People, Travel

2 Historical Sites Leased

2 Historical Sites Leased
2 Historical Sites Leased

Salar Bathhouse in Zanjan and Shah Abbasi Caravanserai in Karaj have been leased to the Touring and Automobile Club of Iran by the Revitalization and Utilization Fund for Historical Places.

The club has leased the bathhouse for five years and the caravanserai for 10, Mehr News Agency reports.

This is the first time that the Qajar-era bathhouse has come under private stewardship. While many activists have pushed state organizations to allow the private sector to restore and manage neglected historical sites, the allocation of just over $7,000 for the restoration of the bathhouse—a meager amount by any standard—has raised a few eyebrows.

The club has to restore the bathhouse within a month and pay the fund only $6,000 per annum—$500 a month.

Covering an area of 500 square meters, Salar Bathhouse is the quintessential early-20th century Iranian structure located close to the Dome of Soltaniyeh, a top tourist site in Zanjan Province.

The 17th-century Shah Abbasi Caravanserai is a Safavid-era structure located in Karaj, Alborz Province.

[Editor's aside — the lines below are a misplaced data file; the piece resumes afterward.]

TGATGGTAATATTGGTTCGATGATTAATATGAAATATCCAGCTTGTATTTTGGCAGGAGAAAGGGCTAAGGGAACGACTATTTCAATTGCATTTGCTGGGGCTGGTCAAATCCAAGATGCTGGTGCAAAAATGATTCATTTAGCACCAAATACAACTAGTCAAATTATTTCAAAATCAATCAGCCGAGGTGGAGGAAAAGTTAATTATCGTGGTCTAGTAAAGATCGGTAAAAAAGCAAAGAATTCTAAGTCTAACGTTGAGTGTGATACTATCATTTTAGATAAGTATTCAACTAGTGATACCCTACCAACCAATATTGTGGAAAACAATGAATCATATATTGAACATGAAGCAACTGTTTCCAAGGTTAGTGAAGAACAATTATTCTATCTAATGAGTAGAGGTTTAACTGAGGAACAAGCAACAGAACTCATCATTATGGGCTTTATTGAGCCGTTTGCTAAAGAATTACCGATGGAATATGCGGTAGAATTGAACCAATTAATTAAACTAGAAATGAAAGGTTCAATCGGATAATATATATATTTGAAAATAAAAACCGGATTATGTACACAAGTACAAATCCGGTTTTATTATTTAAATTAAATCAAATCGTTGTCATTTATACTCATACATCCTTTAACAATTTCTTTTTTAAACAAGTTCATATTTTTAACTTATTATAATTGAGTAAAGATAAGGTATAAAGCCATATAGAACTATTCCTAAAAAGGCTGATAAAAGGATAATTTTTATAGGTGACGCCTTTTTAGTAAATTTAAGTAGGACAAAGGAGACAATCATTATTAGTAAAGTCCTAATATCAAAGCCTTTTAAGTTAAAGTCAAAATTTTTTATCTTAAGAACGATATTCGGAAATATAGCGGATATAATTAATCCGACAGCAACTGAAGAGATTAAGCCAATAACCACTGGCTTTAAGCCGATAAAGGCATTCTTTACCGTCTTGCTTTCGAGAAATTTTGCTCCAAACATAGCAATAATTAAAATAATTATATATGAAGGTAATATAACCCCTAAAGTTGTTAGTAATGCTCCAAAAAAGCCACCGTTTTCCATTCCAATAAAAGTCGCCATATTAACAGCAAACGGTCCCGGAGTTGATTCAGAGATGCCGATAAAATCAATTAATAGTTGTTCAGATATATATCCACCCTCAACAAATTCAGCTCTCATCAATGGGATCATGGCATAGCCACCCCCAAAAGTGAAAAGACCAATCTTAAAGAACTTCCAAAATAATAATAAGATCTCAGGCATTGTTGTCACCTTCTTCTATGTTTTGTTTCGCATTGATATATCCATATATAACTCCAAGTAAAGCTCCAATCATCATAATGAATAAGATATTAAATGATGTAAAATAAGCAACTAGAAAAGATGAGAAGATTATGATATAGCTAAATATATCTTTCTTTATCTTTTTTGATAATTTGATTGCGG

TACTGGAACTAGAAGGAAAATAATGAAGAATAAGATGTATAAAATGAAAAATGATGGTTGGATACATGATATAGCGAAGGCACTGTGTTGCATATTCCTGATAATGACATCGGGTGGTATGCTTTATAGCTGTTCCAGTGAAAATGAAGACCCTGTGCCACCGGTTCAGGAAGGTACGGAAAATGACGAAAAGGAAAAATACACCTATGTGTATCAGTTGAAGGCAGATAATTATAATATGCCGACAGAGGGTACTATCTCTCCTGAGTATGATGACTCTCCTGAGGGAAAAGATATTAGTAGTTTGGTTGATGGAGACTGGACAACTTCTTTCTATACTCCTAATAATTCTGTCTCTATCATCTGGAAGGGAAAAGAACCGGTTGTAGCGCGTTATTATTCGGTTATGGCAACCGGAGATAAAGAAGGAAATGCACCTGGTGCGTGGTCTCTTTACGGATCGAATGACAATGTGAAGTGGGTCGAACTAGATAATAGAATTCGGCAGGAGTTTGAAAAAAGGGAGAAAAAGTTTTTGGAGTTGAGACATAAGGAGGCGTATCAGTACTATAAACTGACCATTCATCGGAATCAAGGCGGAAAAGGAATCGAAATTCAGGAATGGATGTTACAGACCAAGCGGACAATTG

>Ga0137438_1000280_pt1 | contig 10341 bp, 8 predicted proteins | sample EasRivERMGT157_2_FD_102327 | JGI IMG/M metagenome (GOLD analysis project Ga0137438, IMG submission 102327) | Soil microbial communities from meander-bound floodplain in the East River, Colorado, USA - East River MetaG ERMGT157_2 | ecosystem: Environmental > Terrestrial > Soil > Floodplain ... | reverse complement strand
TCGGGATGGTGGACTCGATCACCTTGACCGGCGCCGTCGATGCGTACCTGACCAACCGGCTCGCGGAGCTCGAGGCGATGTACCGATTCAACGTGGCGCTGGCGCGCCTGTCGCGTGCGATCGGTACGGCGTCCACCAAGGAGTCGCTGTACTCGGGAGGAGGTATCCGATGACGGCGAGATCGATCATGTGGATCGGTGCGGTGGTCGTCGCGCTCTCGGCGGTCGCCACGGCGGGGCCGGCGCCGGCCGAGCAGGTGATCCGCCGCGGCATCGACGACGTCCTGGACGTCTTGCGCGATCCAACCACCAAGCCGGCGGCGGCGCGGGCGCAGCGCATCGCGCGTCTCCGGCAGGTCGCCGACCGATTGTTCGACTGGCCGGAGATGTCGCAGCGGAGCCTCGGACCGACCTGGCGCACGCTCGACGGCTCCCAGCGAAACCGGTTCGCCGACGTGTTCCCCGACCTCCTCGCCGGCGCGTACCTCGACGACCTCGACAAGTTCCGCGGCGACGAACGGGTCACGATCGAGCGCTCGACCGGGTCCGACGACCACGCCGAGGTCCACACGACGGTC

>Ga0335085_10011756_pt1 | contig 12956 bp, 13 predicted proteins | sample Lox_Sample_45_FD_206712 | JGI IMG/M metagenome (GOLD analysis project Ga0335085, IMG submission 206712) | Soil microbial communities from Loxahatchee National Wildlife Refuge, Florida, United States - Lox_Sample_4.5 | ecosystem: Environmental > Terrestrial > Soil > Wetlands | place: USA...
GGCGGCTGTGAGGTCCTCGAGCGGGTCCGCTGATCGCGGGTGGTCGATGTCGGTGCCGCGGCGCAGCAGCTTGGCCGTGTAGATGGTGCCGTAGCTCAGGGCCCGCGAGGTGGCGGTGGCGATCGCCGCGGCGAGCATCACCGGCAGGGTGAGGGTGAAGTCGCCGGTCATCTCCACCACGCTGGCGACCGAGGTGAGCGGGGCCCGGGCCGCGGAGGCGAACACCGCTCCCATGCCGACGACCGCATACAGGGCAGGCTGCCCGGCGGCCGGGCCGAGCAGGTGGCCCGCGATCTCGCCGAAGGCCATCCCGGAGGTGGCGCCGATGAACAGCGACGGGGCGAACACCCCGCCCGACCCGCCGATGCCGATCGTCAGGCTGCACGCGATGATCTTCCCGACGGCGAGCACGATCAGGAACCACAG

While initially used as a lodging facility for weary travelers, the caravanserai functioned as a military base and later as a school during the early years of the Qajar reign.

The structure covers 3,000 square meters and is conveniently located near a number of natural and historical attractions, including Karaj River, Soleymanieh Palace Museum and Uzbek Archeological Site.

The caravanserai was inscribed on the National Heritage List in 1977.

The conservation of cultural heritage requires the involvement of multiple actors from across the public, private and nongovernment sectors, both to carry out conservation work and to sustain the heritage site in the long run.

According to Mohammad Hassan Talebiyan, the cultural heritage deputy at Iran’s Cultural Heritage, Handicrafts and Tourism Organization, more than 400 historical sites and monuments across the country are being renovated, thanks to a joint effort between the public and private sectors.

“The endeavor has a budget of $5 million,” he said.  

The government has approved $32.7 million for the restoration of historical sites in the current Iranian year (ending March 19, 2016).